County Council Didn’t Do Their Homework

by Lawrence K. Burke

Members of our County Land Use Committee didn’t do their homework. The 1800 acre Makena Resort Developer, Dowling, stands to make a tidy profit on his investment and troubled Morgan Stanley Real Estate much more. Morgan Stanley is in no position to negotiate the future of Makena through their representative Dowling. In today’s economic tough times with tight credit, big reduction in land values and Morgan Stanley near collapse, Morgan Stanley would be fortunate if the State bought their Makena property as parkland.

Typically, developers try to reduce the risk on a project by getting all the approvals and permits lined up and doing phased-in construction. Developers want to limit the up front investment in the project and usually make their money on the later phases of home building and upgrades. The seven members of the committee are mistaken to believe that during the recession Dowling will build many estates and create jobs for the construction and ancillary industries.

We’re leaving the environment versus jobs trade-off to Dowling. Once Makena Resort is built we can’t go back. There are ample examples of exclusive gated communities like Makena Resort on the mainland and they are approved with long careful scrutiny and built in areas far away from national treasurers like Makena. Developers usually pay for road improvements. Each household built by Dowling with produce around 8 trips a day clogging transportation.

The developer and investors of Makena Resort want to sell mansions for over $14 million and create a play land for the ultra affluent. The people they are appealing to demand private everything: golf courses, beach clubs, and gated communities. The last thing the super rich want is to integrate into the community. This is in contradiction to our Community Plan, page 29, that says all large residential projects should provide a mix of affordable and market-priced housing. The council should uphold policies of the Community Plan and not created their own ones.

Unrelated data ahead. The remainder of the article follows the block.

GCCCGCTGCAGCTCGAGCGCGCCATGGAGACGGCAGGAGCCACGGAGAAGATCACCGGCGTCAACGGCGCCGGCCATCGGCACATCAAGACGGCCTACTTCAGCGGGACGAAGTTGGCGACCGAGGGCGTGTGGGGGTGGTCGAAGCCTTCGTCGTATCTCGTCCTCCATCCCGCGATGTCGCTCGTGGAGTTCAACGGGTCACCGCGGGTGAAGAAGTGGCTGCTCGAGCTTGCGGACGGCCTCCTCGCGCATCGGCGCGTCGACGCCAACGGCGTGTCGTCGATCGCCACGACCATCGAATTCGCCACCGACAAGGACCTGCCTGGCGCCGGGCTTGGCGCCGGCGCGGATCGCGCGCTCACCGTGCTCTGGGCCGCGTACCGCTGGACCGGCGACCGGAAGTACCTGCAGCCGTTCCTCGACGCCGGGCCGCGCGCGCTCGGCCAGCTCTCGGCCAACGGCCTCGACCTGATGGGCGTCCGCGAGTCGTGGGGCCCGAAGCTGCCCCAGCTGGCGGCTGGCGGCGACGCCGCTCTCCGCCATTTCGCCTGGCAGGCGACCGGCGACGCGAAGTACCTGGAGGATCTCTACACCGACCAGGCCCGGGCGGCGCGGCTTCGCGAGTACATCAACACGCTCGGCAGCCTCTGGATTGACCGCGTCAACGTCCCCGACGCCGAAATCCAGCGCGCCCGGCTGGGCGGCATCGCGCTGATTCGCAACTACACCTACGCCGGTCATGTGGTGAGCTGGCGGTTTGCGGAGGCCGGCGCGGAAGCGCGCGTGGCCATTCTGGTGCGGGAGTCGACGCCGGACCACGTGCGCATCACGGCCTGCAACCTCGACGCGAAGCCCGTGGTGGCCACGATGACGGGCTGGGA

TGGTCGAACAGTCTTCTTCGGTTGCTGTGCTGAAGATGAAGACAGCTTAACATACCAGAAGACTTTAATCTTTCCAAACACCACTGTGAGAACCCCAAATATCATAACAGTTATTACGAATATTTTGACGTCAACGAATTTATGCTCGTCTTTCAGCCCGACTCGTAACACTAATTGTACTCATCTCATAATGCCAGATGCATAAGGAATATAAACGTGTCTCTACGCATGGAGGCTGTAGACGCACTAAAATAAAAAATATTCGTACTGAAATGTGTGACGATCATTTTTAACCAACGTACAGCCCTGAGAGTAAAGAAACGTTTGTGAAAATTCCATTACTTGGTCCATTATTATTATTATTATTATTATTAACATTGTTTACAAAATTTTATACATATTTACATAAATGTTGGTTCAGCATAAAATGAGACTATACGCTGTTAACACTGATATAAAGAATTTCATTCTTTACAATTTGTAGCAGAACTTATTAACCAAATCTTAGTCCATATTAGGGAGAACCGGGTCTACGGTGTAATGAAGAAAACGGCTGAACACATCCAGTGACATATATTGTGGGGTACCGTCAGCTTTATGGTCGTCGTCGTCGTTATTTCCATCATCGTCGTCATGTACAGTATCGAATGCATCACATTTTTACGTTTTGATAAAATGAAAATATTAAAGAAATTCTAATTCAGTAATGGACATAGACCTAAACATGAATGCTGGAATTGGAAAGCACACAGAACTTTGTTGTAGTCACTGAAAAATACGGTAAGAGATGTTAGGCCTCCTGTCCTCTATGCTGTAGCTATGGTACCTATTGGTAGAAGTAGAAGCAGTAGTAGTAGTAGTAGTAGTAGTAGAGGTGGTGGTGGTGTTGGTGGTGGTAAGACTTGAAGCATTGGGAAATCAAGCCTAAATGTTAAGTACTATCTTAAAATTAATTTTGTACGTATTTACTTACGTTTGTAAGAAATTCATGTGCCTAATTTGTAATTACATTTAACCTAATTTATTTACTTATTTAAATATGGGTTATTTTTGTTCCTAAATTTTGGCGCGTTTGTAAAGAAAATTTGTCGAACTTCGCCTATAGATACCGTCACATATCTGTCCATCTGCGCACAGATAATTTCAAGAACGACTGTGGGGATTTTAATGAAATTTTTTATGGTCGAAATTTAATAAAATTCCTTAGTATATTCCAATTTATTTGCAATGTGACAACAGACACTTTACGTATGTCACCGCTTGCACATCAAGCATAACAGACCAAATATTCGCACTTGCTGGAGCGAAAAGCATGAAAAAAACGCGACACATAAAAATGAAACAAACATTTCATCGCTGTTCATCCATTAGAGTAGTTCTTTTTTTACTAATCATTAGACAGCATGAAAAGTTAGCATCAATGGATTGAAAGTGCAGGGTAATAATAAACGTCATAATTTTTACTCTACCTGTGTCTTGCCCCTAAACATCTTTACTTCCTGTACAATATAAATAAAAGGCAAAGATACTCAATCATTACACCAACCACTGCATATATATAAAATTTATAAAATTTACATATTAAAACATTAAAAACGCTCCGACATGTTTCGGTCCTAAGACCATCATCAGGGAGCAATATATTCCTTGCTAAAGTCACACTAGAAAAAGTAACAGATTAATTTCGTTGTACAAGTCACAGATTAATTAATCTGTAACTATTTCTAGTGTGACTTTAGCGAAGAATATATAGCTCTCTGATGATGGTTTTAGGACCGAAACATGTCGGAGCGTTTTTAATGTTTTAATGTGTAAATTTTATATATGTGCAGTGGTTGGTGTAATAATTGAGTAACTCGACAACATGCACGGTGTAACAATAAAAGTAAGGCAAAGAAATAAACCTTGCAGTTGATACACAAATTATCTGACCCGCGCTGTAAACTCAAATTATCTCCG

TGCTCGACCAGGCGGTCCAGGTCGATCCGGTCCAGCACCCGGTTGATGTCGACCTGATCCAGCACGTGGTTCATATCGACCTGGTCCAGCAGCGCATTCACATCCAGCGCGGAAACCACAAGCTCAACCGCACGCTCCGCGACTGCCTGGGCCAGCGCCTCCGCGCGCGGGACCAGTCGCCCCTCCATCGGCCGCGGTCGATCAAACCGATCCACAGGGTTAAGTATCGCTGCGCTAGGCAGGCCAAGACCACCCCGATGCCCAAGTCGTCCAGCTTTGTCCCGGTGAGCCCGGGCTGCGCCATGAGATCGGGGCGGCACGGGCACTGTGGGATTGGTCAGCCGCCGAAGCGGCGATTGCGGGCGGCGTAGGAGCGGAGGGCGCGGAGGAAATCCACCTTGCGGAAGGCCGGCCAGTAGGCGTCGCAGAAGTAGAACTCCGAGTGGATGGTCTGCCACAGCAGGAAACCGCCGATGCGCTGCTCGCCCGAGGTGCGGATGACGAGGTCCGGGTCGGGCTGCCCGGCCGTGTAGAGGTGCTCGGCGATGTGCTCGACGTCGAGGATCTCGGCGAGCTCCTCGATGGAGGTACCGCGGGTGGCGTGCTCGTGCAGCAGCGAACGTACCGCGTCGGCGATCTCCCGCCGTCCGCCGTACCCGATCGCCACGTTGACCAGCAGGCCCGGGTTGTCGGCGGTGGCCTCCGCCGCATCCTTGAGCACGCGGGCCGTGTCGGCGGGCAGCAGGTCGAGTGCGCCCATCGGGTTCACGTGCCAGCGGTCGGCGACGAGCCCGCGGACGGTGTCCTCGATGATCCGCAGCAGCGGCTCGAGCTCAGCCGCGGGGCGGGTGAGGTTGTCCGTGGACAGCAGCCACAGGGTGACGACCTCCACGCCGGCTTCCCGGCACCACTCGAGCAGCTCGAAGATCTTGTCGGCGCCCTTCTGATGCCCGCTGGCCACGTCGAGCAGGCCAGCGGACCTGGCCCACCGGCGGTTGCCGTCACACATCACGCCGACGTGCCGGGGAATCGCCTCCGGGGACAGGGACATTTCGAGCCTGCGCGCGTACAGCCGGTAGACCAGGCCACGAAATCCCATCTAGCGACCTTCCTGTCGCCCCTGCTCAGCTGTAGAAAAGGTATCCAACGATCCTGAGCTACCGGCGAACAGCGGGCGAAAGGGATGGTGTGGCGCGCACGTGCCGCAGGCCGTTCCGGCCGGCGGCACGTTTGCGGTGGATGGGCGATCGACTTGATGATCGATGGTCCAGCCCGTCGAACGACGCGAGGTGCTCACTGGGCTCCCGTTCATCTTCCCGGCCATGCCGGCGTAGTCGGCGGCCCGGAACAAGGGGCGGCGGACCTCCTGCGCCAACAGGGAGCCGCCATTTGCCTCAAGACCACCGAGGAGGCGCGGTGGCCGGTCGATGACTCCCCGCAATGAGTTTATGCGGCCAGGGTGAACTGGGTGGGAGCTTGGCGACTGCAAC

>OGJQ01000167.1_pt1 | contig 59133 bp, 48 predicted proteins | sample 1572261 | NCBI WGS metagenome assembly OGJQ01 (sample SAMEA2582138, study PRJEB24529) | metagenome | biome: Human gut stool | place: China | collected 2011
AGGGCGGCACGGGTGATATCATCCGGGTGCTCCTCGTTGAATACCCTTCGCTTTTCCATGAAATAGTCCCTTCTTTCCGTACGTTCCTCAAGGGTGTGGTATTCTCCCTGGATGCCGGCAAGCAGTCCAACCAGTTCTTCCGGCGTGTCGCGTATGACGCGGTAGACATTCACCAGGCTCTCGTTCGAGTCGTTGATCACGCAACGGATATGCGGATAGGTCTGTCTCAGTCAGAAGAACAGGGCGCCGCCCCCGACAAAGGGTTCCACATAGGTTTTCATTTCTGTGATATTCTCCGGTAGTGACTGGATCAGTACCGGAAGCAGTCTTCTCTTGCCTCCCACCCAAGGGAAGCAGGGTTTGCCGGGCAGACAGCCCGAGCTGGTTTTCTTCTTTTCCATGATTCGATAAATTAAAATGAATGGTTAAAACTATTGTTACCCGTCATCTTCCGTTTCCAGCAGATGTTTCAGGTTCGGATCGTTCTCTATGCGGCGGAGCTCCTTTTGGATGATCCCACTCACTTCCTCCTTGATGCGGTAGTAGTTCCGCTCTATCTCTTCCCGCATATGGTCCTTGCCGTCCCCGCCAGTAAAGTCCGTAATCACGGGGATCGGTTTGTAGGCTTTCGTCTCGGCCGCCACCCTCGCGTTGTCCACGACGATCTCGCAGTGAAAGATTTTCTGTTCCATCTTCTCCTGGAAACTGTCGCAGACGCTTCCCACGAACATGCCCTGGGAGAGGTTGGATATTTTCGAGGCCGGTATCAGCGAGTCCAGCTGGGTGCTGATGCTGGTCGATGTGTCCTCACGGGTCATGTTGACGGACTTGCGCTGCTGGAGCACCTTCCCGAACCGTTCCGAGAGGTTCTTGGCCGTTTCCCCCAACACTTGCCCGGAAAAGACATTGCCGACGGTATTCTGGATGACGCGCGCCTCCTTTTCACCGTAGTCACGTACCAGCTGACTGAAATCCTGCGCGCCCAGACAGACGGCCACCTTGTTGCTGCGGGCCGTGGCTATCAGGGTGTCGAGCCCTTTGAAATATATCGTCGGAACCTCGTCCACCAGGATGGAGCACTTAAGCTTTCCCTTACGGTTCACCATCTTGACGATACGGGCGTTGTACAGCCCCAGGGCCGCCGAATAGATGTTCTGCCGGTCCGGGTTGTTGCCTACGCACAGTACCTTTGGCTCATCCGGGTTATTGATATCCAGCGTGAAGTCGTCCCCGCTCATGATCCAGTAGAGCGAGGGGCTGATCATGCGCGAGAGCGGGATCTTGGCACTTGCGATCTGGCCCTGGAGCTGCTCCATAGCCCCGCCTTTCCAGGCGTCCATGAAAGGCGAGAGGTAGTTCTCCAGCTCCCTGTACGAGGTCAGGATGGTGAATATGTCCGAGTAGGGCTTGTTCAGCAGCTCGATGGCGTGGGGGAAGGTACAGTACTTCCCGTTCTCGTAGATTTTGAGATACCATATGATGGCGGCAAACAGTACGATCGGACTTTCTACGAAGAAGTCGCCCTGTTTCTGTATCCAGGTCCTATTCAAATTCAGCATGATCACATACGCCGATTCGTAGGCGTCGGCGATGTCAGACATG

Rather than spend $20 million of tax money on constructing of a Pi’ilani highway extension out to the very wealthy, the Council should set that money aside for the adequate extension of Makena State Park. Governor Lingle announced in her 2008 State of the State Address a proposal to buy Turtle Bay. For the same reason the State should buy the Makena Resort area from financially strapped Morgan Stanley. The endangered sea life and flora, exception scenic beauty, superlative public recreation, rich cultural and historic significance of the Makena area meet the criteria for selection as an enhanced State Park.

At the height of the real estate boom Morgan Stanley unwisely paid $575 million for the Makena Resort. The state could wait one year to the depth of the recession and pick up the $575 million resort for much less before Morgan Stanley defaults on their loan paying less than the proposed turtle bay acquisition. The State can raise money by reselling a portion of the resort after the recession, teaming up with conservation trusts and wealthy philanthropist and even mounting a worldwide Internet fundraiser since Makena is world renowned. If funds fall short of the goal, than as a compromise deal with Morgan Stanley, the State could buy a portion of the most environmentally sensitive areas with the money it raised.

Giving into a developer for the prosperity of the construction industry during a recession is shortsighted. Wealthy gated estates out to Makena and affordable suburban sprawl in Kihei is 1970s thinking. Modern community design calls for integrated living away from ecological treasures. It’s time that the Council works toward giving Makena the respect she deserves as a larger State Park. This way Maui’s people, can continue to preserve, protect and share world class Makena for many years to come.

About the author: Lawrence K. Burke is a Principal in The Makena Group sustainability consultants and publisher of the Green Maui Guide. He has an MBA from Harvard University and a BA in Economic from Stanford University. He is a nine year resident of Kihei.

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